Physicians may have limited ability to accurately self-assess their own CME needs
Physicians appear to have a limited ability to accurately self-assess their own continuing medical education needs as compared with external observations of their competence, according to a review article in the September 6 issue of JAMA, a theme issue on medical education.
"Self-assessment and self-directed, lifelong learning have long been mainstays of the medical profession – they are activities presumed to be linked closely to the quality of care provided to patients," the authors provide as background information in the article. "Physicians in the United States must demonstrate their engagement in lifelong learning by choosing and participating in continuing medical education (CME) activities and acquiring CME credit, which is mandated by the majority of state medical boards under the rubric [directions and rules] of states' medical practice acts."
David A. Davis, M.D., from the University of Toronto, and colleagues reviewed the medical literature to find studies that compared physicians' self-rated assessments with external observations. The search yielded 725 articles, of which 17 met all inclusion criteria as outlined in the JAMA study. "Of the 20 comparisons between self- and external assessment, 13 demonstrated little, no, or an inverse relationship and 7 demonstrated positive associations," the authors write. "A number of studies found the worst accuracy in self-assessment among physicians who were the least skilled and those who were the most confident. These results are consistent with those found in other professions."
In conclusion the authors write, "The processes currently used to undertake professional development and evaluate competence may need to focus more on external assessment." (JAMA. 2006; 296:1094-1102. Available pre-embargo to the media at www.jamamedia.org.)
Editor's Note: Please see the article for additional information, including other authors, author contributions and affiliations, financial disclosures, funding and support, etc.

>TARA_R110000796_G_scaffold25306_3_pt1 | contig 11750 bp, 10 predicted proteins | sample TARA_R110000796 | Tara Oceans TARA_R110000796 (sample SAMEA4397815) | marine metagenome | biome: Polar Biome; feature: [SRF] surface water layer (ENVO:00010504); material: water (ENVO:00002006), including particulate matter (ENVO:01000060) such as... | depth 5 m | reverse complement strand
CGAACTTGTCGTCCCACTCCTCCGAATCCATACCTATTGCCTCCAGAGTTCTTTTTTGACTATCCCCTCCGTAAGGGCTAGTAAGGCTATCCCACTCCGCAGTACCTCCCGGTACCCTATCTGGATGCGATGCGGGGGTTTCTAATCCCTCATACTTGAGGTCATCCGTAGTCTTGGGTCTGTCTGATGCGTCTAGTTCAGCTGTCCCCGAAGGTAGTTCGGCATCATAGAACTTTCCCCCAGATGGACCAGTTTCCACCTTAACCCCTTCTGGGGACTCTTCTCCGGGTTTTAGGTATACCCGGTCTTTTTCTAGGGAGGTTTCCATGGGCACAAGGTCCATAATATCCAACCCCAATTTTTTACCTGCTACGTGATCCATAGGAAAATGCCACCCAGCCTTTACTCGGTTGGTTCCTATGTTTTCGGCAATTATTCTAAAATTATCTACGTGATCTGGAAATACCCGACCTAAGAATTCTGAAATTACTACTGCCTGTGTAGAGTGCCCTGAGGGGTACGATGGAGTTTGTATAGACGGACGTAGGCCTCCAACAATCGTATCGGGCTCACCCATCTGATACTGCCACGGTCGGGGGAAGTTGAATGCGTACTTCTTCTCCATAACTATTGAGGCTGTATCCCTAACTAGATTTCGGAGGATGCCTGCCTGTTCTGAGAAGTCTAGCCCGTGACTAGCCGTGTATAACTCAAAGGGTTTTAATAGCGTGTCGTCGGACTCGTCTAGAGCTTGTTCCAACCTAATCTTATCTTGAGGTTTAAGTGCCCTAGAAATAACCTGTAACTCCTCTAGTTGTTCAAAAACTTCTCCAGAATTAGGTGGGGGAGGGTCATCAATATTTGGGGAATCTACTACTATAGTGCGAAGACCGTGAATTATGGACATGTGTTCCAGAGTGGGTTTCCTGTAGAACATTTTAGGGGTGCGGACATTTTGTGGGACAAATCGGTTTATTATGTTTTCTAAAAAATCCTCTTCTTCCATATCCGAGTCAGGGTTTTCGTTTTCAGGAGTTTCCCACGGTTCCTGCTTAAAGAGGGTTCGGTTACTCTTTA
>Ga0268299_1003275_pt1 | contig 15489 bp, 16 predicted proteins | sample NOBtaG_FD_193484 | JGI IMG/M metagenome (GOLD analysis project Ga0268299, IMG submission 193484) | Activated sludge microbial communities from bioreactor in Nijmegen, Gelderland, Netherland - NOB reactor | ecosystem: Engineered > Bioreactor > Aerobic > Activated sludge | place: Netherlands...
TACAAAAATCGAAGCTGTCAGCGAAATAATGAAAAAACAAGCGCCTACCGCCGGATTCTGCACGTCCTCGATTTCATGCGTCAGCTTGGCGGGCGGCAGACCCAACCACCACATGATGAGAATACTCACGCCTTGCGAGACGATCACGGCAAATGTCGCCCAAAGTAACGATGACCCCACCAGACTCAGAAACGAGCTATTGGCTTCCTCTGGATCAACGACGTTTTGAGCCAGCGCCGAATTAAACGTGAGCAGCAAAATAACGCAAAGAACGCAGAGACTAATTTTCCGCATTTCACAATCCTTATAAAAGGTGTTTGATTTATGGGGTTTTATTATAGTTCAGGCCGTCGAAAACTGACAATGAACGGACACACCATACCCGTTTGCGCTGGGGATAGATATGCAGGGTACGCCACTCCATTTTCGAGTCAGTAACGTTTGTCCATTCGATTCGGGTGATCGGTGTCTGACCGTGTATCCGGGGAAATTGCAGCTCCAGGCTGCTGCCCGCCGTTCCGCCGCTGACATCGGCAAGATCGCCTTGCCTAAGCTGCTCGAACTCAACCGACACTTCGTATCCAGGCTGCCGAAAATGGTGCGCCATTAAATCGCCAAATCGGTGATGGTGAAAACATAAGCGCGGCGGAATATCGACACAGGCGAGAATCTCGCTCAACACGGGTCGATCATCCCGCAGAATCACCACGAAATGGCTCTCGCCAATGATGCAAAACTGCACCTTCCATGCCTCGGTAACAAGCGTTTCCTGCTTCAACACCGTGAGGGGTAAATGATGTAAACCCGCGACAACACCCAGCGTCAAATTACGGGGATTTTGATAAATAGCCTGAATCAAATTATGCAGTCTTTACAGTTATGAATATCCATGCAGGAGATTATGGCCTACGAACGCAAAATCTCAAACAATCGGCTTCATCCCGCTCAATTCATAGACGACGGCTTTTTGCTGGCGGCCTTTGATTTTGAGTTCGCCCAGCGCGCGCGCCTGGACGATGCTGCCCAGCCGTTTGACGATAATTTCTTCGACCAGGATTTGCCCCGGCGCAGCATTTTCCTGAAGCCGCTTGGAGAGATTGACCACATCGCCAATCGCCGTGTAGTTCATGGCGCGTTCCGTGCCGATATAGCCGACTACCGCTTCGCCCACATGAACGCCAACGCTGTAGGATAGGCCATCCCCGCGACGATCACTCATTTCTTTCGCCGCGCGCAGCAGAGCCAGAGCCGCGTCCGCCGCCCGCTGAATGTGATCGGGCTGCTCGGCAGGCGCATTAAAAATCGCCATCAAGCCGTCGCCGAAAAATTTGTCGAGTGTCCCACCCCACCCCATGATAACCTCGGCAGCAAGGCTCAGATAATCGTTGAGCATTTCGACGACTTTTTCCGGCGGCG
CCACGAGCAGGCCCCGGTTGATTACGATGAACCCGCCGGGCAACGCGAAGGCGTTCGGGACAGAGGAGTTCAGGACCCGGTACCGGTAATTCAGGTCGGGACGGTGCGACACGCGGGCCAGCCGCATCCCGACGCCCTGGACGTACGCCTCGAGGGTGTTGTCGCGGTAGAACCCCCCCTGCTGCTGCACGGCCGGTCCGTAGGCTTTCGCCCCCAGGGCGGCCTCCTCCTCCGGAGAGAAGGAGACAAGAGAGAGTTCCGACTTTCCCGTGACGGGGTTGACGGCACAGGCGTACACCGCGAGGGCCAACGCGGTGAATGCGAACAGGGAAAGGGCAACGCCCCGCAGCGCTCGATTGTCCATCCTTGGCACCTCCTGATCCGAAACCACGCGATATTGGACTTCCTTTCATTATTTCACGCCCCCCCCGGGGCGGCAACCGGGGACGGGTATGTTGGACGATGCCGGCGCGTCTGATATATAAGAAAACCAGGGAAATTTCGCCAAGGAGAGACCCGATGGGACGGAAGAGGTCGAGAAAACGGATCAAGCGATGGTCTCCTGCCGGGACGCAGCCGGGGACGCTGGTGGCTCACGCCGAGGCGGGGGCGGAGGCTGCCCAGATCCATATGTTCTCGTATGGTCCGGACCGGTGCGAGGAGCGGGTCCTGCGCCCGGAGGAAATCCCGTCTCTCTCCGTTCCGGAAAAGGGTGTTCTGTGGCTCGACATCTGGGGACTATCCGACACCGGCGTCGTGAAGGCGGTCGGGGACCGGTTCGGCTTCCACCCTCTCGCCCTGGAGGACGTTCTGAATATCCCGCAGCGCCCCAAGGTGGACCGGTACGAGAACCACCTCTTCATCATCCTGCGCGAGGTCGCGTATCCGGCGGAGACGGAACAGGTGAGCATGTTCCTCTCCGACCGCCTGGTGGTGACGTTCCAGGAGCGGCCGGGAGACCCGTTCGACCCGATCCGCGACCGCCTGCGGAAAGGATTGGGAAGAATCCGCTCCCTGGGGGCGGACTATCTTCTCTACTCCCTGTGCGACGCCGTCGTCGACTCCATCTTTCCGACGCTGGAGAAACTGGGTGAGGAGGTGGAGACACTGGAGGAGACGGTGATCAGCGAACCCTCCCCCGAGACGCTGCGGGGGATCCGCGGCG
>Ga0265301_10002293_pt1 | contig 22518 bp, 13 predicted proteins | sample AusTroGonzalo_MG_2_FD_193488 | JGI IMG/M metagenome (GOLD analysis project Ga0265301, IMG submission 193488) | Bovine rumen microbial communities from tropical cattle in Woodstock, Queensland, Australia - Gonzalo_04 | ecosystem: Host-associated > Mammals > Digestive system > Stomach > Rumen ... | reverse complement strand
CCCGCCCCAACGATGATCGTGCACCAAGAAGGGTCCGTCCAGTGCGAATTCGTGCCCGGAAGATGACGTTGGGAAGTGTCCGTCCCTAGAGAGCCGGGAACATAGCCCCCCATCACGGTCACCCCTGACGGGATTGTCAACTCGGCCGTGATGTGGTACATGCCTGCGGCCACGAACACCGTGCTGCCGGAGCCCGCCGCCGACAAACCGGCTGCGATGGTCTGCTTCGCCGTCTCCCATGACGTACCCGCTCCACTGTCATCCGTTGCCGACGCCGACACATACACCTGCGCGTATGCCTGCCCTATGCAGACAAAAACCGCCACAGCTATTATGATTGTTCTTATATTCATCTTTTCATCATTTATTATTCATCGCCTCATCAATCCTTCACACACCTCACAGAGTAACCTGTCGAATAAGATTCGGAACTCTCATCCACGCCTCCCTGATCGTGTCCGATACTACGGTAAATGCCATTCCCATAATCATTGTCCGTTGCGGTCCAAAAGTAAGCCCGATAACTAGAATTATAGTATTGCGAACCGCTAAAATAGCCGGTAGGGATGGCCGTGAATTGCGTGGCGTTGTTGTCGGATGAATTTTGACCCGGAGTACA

Editorial: Physician Know Thyself
"The systematic review of physician self-assessment by Davis and colleagues in this issue of JAMA provokes rethinking of whether it is wise to rely on unguided physician self-assessment as a cornerstone of continuous professional development," writes F. Daniel Duffy, M.D. and Eric S. Holmboe, M.D., from the American Board of Internal Medicine, Philadelphia.
"As Davis et al recommend, the medical profession should shift CME and maintenance of certification and licensure to include processes of testing and educational methods that provide iterative feedback to supportively guide physicians in learning new concepts, as well as in changing work processes that lead to better patient care. This approach to continuous professional development combines the motivating energy provided by uncovering gaps in performance with CME, recertification, and relicensure. Physicians cannot be expected to do this in isolation; they require educational service from specialty societies and academic centers, and need the credible measurement tools and standards from certifying and licensing boards and organizations." (JAMA. 2006; 296:1137 – 1139. Available pre-embargo to the media at www.jamamedia.org.)
Editor's Note: Drs. Duffy and Holmboe are employees of the American Board of Internal Medicine, which uses self-assessment and self-audit in its maintenance of certification process. No other financial disclosures were reported.
Last reviewed: By John M. Grohol, Psy.D. on 21 Feb 2009
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